There is a fundamental gap in understanding the extent to which treatment of bacterial biofilms with combinations of drug compounds may synergistically kill the biofilm colonies. Continued existence of this gap represents an important problem because, until it is filled, the development of co-therapy systems for clinical use in chronic infections will be delayed. The long term goal of this research is to develop novel and effective inhalable strategies for the treatment of respiratory infections. The objective in this application is to identify compounds that, when delivered in combination, more effectively eradicate Pseudomonas aeruginosa biofilms. Our central hypothesis is that delivery of selected dispersion compounds will increase the sensitivity of P. aeruginosa to antibiotic treatment, resulting in improved outcomes in a murine model. This hypothesis has been formulated on the basis of preliminary data produced in the applicants'laboratories. Once it is known which combinations of compounds can synergistically enhance biofilm killing in vitro and in vivo, new treatment strategies based on these compounds can be clinically developed. The proposed research is innovative because it focuses on enhancing the effectiveness of traditional antibiotics with the use of dispersion compounds that target disruption of the biofilm. The proposed research is significant because it is expected to provide knowledge needed for the clinical development of inhalable co-delivery aerosols for the treatment of bacterial biofilms.

Public Health Relevance

The proposed research is relevant to public health because the discovery and development of new therapies to eradicate respiratory biofilms is ultimately expected to improve the quality of life of affected patients and limit the ability of these bacteri to become resistant to antimicrobial therapy. This is relevant to the part of NIH's mission that pertains to the application of fundamental knowledge that will reduce burden of illness.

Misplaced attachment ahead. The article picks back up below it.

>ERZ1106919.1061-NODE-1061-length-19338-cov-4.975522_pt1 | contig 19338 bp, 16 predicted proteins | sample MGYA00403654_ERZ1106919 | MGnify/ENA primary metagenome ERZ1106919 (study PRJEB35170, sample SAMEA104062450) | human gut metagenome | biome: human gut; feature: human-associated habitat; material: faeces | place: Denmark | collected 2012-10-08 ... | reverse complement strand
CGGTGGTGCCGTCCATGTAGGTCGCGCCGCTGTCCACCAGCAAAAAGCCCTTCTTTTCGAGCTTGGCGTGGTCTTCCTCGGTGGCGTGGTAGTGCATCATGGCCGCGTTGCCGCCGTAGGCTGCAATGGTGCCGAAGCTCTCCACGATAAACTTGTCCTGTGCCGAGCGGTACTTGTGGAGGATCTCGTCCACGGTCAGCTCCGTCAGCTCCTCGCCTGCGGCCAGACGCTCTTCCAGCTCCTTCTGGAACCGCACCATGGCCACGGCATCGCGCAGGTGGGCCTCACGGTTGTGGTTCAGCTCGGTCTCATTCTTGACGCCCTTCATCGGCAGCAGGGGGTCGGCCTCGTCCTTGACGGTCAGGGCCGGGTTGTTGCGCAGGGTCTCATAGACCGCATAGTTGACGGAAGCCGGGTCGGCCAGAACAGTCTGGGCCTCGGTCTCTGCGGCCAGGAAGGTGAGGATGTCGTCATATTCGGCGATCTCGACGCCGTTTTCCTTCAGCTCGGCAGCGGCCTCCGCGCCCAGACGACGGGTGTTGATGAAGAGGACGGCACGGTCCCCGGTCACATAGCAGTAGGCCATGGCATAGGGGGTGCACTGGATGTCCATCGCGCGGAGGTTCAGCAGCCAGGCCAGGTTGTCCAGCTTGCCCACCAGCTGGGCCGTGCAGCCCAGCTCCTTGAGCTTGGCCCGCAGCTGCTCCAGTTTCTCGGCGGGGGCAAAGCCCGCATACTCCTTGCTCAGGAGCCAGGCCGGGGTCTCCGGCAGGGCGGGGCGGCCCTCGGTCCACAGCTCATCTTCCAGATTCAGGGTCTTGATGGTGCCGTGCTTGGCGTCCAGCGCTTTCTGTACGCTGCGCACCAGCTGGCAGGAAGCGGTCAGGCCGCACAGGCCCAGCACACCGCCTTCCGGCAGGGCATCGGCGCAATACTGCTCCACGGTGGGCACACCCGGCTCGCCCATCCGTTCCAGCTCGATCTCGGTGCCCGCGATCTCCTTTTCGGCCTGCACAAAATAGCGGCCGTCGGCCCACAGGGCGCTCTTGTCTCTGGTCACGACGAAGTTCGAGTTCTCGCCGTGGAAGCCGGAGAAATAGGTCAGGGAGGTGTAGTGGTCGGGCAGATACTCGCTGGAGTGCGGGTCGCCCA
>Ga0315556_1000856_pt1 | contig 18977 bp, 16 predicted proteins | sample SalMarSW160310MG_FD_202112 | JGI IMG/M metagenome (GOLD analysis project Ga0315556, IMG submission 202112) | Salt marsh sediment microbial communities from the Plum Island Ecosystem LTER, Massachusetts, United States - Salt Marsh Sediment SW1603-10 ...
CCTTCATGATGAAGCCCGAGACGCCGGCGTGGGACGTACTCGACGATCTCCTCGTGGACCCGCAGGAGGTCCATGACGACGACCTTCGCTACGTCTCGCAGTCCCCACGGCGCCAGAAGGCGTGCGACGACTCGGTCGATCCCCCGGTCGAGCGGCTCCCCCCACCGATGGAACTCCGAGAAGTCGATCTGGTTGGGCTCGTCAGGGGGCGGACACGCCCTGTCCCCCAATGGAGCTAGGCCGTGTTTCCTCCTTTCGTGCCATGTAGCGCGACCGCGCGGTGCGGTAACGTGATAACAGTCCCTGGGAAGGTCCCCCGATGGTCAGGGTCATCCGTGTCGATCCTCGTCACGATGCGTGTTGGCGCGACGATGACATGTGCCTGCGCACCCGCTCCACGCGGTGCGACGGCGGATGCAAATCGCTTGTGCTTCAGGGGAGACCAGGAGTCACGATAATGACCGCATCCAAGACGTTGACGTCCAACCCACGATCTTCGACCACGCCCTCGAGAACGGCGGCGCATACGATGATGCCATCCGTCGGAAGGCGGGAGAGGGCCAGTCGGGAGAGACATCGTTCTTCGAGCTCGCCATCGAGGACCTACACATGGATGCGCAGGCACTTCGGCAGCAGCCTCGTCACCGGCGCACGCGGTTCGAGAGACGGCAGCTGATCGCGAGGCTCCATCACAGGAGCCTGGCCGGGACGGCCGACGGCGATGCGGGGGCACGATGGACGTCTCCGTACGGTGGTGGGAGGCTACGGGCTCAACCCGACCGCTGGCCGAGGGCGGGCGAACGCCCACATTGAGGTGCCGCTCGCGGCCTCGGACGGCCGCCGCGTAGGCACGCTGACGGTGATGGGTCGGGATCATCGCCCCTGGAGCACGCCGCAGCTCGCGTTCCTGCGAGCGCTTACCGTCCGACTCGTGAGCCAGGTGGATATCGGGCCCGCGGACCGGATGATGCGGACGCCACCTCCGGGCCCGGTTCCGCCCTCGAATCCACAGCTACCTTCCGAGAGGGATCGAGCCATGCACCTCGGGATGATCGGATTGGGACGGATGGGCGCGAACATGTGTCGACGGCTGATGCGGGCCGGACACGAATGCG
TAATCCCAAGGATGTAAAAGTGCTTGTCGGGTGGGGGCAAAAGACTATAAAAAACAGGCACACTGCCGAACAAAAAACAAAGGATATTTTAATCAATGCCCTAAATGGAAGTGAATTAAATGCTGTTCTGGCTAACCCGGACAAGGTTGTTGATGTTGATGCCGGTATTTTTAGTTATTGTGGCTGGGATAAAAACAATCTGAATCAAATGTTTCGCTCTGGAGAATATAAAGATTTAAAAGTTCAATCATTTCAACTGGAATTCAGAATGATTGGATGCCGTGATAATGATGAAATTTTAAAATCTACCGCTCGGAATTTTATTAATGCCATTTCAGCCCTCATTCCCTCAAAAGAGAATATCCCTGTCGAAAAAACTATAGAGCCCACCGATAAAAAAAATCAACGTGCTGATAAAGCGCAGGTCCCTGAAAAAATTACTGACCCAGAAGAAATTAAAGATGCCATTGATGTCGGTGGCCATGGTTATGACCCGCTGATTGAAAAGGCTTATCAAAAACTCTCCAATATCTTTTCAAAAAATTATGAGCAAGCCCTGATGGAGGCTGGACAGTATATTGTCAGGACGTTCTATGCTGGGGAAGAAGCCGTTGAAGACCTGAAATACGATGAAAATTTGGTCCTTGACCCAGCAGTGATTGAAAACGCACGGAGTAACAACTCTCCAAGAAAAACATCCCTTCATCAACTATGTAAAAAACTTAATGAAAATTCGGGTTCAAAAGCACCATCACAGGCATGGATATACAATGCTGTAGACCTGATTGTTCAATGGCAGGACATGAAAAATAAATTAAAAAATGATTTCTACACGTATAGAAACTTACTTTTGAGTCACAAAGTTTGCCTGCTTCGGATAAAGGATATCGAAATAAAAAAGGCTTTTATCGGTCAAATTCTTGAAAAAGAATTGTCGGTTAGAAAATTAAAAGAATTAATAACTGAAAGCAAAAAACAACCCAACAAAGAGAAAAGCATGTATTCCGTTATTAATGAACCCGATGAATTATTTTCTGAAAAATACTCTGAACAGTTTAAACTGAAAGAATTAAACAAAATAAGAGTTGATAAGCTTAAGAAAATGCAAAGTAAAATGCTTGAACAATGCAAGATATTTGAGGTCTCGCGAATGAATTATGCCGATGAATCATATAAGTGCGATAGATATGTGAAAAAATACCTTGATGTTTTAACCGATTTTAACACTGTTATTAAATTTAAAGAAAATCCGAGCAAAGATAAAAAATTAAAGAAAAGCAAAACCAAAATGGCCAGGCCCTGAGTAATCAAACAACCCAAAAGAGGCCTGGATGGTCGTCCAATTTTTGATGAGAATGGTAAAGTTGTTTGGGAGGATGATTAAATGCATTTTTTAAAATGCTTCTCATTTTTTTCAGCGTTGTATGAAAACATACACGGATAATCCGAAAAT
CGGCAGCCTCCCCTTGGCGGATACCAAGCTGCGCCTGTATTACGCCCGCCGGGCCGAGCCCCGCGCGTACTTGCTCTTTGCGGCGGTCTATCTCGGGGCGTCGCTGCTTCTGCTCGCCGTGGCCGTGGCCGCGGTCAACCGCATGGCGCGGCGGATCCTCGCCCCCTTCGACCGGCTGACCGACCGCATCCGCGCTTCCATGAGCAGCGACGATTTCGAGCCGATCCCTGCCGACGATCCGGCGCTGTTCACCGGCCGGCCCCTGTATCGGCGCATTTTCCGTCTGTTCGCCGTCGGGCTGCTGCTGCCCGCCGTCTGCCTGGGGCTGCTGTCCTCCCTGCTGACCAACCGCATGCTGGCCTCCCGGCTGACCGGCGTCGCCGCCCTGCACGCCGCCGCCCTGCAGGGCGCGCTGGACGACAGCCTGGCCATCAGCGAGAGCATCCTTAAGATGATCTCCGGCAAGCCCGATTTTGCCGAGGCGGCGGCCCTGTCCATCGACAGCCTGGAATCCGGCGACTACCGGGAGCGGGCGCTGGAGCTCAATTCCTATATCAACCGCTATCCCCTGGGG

Agency
National Institute of Health (NIH)
Type
Exploratory/Developmental Grants (R21)
Project #
5R21AI096007-02
Application #
8646867
Study Section
Gene and Drug Delivery Systems Study Section (GDD)
Program Officer
Taylor, Christopher E,
Project Start
Project End
Budget Start
Budget End
Support Year
2
Fiscal Year
2014
Total Cost
Indirect Cost
Name
University of Iowa
Department
None
Type
Schools of Pharmacy
DUNS #
City
Iowa City
State
IA
Country
United States
Zip Code
52242
Sommerfeld Ross, Stacy; Tu, Mai Han; Falsetta, Megan L et al. (2014) Quantification of confocal images of biofilms grown on irregular surfaces. J Microbiol Methods 100:111-20